- I just have to say I kind of hate NoSQL term, because it doesn't actually mean anything at all. There has always been different object storages and solutions without transactional features and so on. Even GQL uses NoSQL database using SQL like statement syntax, but it's must drastically limited in features.
- I think I might need to study more Docker and OpenStack. But summer is coming, maybe next fall.
- I did take a look at Chef and Puppet, but I think I'll prefer Ansible right now. With current number of servers I'm administering it's just on the edge, if I should use advanced configuration management system (CM) or is it better not to use one. Setting up such system will take considerable effort. It's just smart not to invest heavily in tech that might not be needed, or does not produce meaningful profits or costs savings. Also Salt seems to be pretty interesting.
- Even if big data is on such a huge demand. It's always a good question is the data reliable and what do you use it for. Having just data it's utterly meaningless, if data quality is bad, also the results even if technically correct can be really seriously misleading. Being data scientist or big data specialist also requires wide set of business and management knowledge. Doing technically correct things without understanding what you're doing can lead to extremely bad results. On the other hand, if you user right tools and methods, big data isn't any different than any other data. Just the data set itself is larger. Basic analytic and statistics skills are still needed. As well as using common logic to verify results, can these even be right, even in theory. I've seen so many times that people generate reports or do something, and say this is the result. When you take a look at it, it's immediately clear that this can't be true nor done correctly. But the question is why didn't they realize it when handling the data. Common sense and knowing your data are really important for making a basic reality checks.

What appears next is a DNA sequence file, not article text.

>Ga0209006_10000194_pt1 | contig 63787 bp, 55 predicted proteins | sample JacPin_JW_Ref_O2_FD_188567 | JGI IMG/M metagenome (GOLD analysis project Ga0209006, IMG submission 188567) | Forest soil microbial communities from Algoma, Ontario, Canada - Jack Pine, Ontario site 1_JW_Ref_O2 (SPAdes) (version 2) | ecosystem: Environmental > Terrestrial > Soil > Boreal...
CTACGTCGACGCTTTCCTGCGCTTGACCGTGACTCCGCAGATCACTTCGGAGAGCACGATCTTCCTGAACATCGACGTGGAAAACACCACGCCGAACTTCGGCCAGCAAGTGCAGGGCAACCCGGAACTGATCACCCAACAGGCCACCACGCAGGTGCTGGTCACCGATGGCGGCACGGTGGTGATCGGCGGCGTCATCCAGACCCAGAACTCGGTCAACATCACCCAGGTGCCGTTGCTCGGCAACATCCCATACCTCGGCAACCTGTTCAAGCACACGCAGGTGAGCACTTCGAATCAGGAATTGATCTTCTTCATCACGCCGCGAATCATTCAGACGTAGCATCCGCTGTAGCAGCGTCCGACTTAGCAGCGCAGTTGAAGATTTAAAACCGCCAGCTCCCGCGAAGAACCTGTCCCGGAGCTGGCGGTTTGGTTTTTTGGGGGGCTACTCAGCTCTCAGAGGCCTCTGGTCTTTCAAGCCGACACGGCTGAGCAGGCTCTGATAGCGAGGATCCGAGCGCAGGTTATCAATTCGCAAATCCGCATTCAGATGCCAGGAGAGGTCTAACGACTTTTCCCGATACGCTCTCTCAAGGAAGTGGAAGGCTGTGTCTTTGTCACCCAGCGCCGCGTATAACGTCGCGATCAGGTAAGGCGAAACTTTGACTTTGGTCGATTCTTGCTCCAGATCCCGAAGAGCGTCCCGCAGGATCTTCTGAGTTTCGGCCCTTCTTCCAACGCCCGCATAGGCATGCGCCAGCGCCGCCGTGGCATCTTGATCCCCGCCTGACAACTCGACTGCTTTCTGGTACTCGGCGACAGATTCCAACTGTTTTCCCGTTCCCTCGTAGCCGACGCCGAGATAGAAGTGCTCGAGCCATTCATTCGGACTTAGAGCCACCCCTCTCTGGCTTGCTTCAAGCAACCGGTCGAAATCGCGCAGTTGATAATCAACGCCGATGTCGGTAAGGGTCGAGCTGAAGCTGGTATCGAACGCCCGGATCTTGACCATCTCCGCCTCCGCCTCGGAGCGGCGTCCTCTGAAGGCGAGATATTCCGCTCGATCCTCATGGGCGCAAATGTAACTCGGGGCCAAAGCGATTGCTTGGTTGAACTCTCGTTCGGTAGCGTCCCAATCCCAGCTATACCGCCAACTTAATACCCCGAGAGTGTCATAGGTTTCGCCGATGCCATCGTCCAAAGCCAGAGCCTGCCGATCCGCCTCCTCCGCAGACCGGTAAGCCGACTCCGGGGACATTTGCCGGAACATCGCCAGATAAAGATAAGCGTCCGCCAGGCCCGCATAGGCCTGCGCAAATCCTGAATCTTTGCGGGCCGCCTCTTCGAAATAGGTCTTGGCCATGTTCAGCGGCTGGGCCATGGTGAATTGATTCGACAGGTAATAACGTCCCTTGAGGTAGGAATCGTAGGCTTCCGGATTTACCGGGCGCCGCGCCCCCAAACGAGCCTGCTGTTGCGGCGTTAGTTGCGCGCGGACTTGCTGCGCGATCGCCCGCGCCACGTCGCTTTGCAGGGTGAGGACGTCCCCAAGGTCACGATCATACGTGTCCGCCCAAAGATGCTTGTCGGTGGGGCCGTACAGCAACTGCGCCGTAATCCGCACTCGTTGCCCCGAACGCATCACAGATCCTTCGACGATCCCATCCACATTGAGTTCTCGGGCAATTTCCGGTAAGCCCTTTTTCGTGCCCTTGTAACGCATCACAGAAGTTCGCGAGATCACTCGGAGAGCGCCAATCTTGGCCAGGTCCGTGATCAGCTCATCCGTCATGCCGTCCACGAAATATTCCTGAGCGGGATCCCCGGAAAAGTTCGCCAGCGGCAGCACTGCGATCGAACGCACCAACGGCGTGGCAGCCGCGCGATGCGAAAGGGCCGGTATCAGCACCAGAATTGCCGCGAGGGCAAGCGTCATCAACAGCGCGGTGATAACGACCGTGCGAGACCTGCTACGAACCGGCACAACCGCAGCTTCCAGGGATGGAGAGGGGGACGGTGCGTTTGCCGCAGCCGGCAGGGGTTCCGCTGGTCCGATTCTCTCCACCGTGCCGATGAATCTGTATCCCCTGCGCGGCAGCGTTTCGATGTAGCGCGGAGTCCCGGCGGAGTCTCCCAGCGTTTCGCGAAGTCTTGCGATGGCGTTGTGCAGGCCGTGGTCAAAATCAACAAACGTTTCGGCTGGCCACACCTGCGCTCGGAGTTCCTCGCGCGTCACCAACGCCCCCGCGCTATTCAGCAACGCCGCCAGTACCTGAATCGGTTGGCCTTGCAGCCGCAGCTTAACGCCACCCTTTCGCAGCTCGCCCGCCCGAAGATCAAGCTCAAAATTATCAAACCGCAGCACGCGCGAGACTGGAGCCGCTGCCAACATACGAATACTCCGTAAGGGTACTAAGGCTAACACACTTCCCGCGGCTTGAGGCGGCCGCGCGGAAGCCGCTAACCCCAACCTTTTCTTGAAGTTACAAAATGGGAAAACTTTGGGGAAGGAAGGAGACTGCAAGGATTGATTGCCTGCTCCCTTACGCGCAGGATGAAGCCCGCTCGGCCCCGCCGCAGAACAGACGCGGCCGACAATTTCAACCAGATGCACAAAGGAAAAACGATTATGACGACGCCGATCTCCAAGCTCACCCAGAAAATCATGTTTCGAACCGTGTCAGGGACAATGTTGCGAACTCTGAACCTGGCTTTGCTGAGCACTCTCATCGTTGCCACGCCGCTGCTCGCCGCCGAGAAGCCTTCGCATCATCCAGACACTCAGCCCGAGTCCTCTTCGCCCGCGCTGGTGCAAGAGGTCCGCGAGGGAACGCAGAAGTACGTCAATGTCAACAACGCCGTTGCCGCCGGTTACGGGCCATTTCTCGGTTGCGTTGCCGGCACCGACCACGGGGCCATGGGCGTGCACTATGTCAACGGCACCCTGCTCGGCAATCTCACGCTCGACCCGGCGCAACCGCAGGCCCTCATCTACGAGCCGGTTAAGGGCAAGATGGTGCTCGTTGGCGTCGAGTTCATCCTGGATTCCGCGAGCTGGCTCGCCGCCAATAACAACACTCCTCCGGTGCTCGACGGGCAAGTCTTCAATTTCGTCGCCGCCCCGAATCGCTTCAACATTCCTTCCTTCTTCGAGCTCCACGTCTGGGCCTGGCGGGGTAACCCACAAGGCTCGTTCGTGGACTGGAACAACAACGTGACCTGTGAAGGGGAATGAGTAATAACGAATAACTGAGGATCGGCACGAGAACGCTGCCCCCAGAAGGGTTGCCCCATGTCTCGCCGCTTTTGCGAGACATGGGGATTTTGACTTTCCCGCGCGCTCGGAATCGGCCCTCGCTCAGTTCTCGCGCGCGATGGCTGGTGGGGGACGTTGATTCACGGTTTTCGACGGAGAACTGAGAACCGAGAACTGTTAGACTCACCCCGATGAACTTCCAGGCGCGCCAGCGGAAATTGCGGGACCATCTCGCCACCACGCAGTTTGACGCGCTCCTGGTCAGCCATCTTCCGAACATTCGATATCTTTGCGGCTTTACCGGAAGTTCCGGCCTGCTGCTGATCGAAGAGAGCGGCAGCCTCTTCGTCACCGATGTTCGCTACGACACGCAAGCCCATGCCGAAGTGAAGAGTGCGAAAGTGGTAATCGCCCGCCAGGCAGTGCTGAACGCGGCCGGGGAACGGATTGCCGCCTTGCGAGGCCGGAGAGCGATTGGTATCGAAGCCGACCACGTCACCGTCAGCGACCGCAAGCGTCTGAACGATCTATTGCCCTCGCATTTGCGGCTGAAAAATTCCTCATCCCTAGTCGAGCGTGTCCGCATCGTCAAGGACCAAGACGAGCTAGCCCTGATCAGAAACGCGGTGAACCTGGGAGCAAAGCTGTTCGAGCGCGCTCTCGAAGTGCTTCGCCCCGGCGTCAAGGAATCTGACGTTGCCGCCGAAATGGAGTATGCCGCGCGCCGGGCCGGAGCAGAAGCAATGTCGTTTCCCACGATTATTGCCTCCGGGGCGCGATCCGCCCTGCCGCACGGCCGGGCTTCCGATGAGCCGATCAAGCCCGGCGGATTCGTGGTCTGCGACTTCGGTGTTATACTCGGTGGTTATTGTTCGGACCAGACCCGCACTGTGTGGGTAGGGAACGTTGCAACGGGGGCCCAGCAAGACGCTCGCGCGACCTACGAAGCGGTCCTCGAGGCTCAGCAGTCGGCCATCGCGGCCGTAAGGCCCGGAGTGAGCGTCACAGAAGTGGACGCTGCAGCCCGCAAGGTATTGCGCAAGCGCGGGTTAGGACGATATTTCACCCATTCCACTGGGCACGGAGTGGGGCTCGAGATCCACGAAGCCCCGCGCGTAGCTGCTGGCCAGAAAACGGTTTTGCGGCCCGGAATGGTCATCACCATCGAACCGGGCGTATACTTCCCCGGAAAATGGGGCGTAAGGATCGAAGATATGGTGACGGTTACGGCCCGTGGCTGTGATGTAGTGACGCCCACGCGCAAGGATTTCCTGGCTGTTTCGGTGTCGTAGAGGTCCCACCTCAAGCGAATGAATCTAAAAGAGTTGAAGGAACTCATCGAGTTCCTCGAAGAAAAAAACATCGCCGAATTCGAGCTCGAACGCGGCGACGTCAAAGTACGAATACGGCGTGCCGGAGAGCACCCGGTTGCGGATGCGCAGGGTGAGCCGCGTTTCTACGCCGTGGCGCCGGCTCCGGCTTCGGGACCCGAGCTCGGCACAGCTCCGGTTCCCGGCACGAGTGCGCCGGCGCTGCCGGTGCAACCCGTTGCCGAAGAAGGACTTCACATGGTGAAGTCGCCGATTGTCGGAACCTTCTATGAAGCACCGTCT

- Studied Vuze BitTorrent client. Which got new Swarm Merging feature. After reading the specification carefully I don't personally believe it's going to be meaningful feature. It's nice idea, but in reality it's not as useful. On the other hand systems like Freenet and GNUnet have shared data blocks between different downloads 'always' and it's been much more efficiently done than on file level. Not exactly same but reminds me from eMule Advanced Intelligent Corruption Handling (AICH) feature.
- The Economist, it's just great stuff to read. Even if I linked to web site, I recommend reading the full version.
- Is PaaS a perfect solution? Nope, it isn't. PaaS isn't silver bullet nor it guarantees any portability between platforms. Actually it can tie you to one platform extremely tightly. Of course you can make application which isn't tied to platform, but it adds overhead, affects performance and so on. For some tasks PaaS is great, but in some cases working around issues with PaaS can hinder whole project or just make running the systems very expensive compared to alternatives. It's just like using mobile frameworks which guarantee write once cross platform applications. It can be great, but it can also make things hard or nearly impossible, add lot of overhead and cause total failure of reaching promised goals. When ever something is "a perfect solution", I instantly get highly skeptical. Either the talker is doing pure marketing, or doesn't know what they're talking about.